Daylight saving time arrives at 2 a.m. on March 10. Federal law specifies that daylight time begins on the second Sunday of March and ends on the first Sunday of November.
According to TimeandDate.com, daylight saving time has been in place for about 100 years in many northern hemisphere countries including most of the United States.
The old adage, "Spring forward, fall back" reminds us that we will turn our clocks forward in the spring, effectively losing an hour of sleep.
Instead of thinking of daylight saving time as a loss, consider what you gain in place of sleep. You gain an hour of daylight to enjoy, not just on March 10 but for the next eight months.
You can cook a meal together, read a few books, play a game of Monopoly, decorate a room for Easter or help your child rearrange her room.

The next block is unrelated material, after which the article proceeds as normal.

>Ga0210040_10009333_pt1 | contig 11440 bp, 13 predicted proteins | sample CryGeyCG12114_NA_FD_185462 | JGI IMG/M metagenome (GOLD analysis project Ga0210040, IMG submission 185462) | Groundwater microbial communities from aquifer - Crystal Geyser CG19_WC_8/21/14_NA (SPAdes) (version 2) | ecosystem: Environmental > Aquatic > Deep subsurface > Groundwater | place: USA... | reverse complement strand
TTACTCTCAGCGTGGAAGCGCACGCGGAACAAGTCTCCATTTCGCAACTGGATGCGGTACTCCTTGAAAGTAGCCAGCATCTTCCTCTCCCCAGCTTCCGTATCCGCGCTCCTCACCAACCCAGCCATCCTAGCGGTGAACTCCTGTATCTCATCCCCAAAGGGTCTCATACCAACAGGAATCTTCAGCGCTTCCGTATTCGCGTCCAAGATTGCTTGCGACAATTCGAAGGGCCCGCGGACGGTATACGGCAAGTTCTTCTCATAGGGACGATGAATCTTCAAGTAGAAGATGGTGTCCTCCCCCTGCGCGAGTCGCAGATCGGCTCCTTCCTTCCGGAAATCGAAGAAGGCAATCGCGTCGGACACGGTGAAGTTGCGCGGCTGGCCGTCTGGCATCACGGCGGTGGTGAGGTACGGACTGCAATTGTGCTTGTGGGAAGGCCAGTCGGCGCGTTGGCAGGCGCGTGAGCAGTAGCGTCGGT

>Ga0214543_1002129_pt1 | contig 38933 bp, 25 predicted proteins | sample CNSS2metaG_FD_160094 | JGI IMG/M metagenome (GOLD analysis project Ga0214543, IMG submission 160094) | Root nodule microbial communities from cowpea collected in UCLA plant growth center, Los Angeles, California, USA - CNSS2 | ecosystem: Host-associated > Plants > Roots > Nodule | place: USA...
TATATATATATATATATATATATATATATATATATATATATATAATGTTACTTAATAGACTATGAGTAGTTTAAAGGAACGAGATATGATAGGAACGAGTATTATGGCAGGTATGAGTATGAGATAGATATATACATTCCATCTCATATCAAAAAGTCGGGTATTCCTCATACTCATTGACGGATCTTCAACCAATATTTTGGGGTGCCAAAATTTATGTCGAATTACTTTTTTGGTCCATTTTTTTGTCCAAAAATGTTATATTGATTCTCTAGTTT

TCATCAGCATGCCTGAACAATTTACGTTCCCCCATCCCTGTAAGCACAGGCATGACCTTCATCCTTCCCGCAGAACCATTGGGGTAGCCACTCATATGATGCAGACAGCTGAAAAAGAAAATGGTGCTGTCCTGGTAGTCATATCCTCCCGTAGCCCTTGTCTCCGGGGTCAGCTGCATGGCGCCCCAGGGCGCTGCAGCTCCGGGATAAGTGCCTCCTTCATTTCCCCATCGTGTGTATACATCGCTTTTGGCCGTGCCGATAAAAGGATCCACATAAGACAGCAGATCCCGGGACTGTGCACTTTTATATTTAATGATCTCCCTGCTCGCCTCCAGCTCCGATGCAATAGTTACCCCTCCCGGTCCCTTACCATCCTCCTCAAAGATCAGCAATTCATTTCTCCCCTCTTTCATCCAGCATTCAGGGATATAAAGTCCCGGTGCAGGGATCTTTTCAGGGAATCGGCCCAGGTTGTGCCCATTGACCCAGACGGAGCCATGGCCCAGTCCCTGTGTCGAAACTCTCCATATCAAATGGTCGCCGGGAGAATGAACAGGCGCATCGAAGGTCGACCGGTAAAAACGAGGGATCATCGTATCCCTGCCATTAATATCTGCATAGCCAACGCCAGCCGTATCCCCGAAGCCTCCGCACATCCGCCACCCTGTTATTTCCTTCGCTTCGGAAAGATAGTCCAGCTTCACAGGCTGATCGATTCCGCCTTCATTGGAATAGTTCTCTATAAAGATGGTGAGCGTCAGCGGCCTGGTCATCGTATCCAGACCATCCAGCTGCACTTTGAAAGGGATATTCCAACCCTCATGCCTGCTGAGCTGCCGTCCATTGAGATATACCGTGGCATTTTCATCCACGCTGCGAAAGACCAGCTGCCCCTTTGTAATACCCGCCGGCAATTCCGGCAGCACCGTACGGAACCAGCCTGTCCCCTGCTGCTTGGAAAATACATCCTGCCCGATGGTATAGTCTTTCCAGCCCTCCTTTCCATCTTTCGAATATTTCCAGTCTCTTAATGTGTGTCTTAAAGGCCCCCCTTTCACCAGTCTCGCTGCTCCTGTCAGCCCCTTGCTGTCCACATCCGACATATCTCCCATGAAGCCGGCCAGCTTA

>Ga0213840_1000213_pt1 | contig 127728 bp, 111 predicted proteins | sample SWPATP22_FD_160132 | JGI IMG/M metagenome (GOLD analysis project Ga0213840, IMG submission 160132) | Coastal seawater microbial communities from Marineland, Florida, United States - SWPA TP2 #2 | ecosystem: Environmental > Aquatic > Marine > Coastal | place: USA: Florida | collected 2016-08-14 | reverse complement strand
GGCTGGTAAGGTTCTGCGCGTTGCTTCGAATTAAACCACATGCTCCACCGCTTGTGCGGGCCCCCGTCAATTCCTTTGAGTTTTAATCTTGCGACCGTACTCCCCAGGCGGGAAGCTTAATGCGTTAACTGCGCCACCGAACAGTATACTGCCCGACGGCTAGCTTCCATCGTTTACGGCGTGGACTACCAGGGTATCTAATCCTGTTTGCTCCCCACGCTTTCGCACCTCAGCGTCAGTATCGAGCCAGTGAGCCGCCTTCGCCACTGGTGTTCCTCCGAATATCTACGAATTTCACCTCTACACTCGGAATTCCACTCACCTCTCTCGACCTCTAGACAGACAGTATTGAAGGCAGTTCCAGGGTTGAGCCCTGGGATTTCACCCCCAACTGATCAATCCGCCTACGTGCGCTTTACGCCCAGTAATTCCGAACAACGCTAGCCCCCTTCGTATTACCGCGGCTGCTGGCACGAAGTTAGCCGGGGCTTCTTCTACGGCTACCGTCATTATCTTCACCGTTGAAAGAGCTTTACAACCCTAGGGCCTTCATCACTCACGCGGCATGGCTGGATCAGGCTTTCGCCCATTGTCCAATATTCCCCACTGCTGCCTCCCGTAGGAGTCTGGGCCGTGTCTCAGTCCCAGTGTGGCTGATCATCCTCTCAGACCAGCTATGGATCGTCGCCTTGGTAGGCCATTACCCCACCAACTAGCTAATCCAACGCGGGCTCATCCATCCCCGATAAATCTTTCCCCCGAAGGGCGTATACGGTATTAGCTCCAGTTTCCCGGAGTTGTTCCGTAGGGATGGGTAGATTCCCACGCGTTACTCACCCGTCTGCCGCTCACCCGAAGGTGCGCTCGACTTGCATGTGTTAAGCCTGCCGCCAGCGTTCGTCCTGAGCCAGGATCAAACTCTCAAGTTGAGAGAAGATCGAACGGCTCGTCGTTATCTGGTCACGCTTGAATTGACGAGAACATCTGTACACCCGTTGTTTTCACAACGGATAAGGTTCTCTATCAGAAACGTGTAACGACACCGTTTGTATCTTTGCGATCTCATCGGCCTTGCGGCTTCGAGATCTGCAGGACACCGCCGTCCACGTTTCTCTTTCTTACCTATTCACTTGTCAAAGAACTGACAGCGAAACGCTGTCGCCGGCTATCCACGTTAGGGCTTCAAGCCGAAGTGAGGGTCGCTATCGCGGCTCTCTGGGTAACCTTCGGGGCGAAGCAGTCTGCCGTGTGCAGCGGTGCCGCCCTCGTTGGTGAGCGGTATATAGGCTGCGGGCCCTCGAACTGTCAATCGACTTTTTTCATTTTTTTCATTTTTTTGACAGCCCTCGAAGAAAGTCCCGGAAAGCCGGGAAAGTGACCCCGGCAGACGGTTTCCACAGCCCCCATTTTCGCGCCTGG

Your family can enjoy a picnic lunch in the back yard, a walk around the block with the dog, a bike ride on your favorite trail or a game of volleyball.
You could attend church every day, take a leisurely bath, paint everyone's fingernails and toenails, learn a new language or take a college class.
Row a boat on a lake, play at the playground, enjoy a game of disc golf, or get together with friends for a pickup game of soccer with your extra hour.
An hour a day for eight weeks equals 56 hours, more than a work week and almost double the hours in a school week.
How will you spend your extra hour on Sunday? What will you do with all of those extra hours? At QuoteGarden.com, you will find many quotes about time.
Among the quotes is this by Carl Sandburg, "Time is the coin of your life. It is the only coin you have, and only you can determine how it will be spent. Be careful lest you let other people spend it for you."